Self determination is not apartheid
David Williams: Self-determination is not apartheid
Thursday November 01, 2007
When Tamati Kruger of Tuhoe speaks in measured tones of the importance of the Tuhoe nation as his primary allegiance, rather than that of a New Zealander, it seems many people cannot understand the message.
Worse than that, rather than try to understand what mana motuhake or rangatiratanga might actually mean for Tuhoe, critics set up fanciful straw man arguments to dismiss heartfelt pleas for Maori control over Maori resources.
Winston Peters of New Zealand First equates Tuhoe nation with the state-enforced dominance of the majority by a racial minority in South Africa. He overlooks the fact that separate nations do operate within numerous other modern democratic nations.
The Nunanvet and Nishgaa nations in Canada are two of many examples I am aware of for indigenous or First Nations exercising self-determination and autonomy through their own representative institutions in the United States and Canada.
The Sami nation in Norway have their own parliament. Even in Britain the Scottish Parliament legislates for separate rights and separate privileges for Scotland, and of course Scottish law is quite different from English common law.
It is plain nonsense to seize only on the discredited system of apartheid to peremptorily dismiss calls for Maori tribal self-determination in Aotearoa New Zealand. Why can we not see what we might learn from successful examples of indigenous peoples asserting their own autonomy in ways that include the diversity of others living in the same country?
Then an Auckland barrister, David Garrett, goes off into fanciful nonsense about the need for Tuhoe to build an international airport if there is to be secession. Has he read any of the history of Tuhoe? Does he know anything of the autonomous community of Maungapohatu led by the prophet Te Rua Kenana in the early years of the last century?
What they wanted was to be left alone to live their own lives on their own land, but would the Government allow that?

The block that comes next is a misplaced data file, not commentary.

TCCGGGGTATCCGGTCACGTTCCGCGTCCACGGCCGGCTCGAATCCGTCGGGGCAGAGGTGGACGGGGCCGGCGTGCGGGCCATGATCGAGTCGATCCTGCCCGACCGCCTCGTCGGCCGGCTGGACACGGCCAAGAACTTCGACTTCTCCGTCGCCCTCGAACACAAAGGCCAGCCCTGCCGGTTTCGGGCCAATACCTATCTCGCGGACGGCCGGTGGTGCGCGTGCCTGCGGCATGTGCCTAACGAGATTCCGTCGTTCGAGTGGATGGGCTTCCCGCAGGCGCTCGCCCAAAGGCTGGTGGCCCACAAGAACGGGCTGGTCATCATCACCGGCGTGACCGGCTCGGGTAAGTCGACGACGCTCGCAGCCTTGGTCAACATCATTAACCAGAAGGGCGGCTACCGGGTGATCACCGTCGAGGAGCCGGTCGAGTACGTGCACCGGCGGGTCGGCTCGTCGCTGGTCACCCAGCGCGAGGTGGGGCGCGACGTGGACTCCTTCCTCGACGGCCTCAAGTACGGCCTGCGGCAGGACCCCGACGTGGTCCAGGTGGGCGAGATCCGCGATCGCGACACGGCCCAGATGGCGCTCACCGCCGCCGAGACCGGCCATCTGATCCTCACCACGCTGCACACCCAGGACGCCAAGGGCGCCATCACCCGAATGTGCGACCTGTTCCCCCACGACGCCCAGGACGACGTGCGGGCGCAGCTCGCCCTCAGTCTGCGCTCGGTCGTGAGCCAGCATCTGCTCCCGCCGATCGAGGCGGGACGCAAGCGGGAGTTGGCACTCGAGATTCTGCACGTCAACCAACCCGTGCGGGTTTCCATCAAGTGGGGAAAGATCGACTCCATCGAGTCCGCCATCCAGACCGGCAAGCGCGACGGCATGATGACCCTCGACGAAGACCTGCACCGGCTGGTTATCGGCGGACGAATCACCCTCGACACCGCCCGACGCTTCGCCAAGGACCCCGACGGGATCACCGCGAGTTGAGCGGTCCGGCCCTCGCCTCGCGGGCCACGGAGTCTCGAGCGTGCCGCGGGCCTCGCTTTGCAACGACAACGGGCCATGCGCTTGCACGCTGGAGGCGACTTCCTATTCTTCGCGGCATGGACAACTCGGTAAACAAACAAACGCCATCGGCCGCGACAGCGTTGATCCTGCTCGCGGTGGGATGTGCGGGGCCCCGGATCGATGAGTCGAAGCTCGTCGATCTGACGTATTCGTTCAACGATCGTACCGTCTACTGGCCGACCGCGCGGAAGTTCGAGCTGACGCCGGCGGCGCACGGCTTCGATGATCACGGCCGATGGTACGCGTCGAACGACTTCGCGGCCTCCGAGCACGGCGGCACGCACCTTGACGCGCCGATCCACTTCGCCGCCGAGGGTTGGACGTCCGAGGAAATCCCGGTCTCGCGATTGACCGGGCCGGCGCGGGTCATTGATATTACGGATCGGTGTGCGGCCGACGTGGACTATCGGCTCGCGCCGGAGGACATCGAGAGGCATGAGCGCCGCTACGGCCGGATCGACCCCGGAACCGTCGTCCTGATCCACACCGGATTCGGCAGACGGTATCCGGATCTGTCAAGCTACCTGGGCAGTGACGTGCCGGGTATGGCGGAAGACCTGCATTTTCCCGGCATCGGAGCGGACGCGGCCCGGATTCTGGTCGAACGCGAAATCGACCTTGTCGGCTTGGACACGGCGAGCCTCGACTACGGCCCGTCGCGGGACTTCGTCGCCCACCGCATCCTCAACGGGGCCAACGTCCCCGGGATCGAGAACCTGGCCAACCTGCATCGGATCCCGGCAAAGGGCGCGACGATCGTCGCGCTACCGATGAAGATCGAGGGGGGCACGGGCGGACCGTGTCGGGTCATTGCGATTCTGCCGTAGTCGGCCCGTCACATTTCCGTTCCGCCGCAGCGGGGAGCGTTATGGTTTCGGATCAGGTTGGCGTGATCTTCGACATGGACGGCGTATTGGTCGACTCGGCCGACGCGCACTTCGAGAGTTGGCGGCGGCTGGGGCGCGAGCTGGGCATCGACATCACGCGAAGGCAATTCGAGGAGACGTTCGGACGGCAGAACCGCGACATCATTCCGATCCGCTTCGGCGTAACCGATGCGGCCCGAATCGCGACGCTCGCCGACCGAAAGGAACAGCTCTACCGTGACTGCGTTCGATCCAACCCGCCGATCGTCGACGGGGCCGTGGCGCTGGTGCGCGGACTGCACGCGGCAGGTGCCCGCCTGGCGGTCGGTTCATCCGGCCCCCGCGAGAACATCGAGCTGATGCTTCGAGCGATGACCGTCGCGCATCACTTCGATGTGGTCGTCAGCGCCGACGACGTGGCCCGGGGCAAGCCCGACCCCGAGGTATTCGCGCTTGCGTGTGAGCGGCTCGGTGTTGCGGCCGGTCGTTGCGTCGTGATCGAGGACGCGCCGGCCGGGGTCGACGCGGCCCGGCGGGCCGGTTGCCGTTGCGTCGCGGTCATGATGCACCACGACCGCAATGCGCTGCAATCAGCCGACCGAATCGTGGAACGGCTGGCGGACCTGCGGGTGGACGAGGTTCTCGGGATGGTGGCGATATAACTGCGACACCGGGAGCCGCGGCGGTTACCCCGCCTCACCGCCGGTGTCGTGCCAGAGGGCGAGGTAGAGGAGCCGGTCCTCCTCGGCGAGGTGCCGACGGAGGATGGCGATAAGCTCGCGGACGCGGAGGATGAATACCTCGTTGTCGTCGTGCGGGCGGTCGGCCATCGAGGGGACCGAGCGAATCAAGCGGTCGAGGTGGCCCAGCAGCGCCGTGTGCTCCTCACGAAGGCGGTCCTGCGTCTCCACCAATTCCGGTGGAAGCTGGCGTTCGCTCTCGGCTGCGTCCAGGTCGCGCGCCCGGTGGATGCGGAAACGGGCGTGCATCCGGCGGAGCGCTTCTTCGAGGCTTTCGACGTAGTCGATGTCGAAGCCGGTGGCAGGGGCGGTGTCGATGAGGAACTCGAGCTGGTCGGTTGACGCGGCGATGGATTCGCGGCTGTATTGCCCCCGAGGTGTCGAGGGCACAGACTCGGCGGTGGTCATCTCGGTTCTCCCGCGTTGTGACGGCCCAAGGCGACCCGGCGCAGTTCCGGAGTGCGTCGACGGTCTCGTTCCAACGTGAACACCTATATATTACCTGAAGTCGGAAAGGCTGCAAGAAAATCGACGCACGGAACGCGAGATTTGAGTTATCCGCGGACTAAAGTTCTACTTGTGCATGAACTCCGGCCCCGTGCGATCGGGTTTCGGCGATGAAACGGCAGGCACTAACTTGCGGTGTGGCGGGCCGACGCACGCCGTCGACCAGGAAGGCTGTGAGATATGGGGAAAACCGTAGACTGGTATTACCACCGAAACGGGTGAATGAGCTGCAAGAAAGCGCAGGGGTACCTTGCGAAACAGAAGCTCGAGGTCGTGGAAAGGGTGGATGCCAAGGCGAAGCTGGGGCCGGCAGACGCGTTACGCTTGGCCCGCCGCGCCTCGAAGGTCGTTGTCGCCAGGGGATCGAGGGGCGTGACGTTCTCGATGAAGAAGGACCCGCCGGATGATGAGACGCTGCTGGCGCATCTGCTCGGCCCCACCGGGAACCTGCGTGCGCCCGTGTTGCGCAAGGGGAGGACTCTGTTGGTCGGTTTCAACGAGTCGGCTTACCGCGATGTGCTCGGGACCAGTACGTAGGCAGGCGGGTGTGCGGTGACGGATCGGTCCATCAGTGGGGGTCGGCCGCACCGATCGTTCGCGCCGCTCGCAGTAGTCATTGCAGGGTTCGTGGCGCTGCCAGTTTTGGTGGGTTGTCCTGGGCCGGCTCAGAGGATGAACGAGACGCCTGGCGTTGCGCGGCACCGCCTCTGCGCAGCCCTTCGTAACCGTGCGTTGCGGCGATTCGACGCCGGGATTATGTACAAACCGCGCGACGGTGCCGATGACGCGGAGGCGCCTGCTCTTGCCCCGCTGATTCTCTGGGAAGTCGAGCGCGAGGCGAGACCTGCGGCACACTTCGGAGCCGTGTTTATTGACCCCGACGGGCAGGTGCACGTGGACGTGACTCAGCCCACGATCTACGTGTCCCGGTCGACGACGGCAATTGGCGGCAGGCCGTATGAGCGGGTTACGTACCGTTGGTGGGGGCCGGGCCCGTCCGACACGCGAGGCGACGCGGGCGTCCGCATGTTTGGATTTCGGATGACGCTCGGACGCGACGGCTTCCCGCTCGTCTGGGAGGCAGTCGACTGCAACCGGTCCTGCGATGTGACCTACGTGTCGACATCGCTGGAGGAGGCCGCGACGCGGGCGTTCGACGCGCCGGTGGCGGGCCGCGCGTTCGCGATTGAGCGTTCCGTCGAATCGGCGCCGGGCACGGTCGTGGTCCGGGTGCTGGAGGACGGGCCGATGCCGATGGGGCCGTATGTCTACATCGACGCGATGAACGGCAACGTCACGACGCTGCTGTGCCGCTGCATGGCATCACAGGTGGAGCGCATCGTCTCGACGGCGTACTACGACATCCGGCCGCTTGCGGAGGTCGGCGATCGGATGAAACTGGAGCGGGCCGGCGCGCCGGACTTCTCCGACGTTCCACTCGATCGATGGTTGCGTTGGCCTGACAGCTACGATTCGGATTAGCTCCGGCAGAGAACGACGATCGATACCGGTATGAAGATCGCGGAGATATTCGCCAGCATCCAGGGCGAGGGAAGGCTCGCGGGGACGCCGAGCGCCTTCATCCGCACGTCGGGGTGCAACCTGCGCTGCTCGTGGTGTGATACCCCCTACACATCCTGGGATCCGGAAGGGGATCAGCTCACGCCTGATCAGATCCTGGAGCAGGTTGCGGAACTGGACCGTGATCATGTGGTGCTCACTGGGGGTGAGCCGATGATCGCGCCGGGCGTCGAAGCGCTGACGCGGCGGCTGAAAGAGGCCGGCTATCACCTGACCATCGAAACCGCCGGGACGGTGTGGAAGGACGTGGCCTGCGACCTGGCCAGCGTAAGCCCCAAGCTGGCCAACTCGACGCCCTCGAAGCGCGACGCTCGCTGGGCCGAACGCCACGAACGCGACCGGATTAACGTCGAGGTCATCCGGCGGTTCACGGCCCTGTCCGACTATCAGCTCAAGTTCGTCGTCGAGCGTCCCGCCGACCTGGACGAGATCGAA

No, a police invasion under the pretext of enforcing racially discriminatory licensing laws saw the pillage of an autonomous community. If Mr Peters and Mr Garrett are so appalled by racial discrimination, what steps have they taken to ensure the Government apologises to the descendants of Te Rua Kenana for the police shooting of his son, his own imprisonment and the destruction of his vibrant modern community on the pretext of enforcing licensing laws of the time that treated Maori and Europeans so differently?
It is not as though Maori calls for autonomy are so new that we are not yet able to comprehend the possibility of positive rather than negative reactions to such calls.
King Movement and Ratana Church petitions to the Sovereign and many volumes of discourse on the meaning of te Tiriti o Waitangi ought to have prepared us for dialogue on the issues raised by Mr Kruger.
In 1996 the Waitangi Tribunal wrote in its Taranaki Report: The international term of aboriginal autonomy ... describes the right of indigenes to constitutional status as first peoples, and their rights to manage their own policy, resources and affairs, within minimum parameters necessary for the operation of the state.
Equivalent Maori words are tino rangatiratanga, as used in the Treaty, and mana motuhake, as used since the 1860s.
Must it always be that Maori leaders write petitions, lodge claims with the Waitangi Tribunal and make pleas for the rest of us to listen, only to be rebuffed by angry knee-jerk reactions and fanciful arguments?
Surely political debate in this country needs to include reasoned discussions of what are the minimum parameters necessary for the operation of the state while embracing the rights of indigenous peoples to self-determination.
* Dr David Williams is a professor of law at the University of Auckland.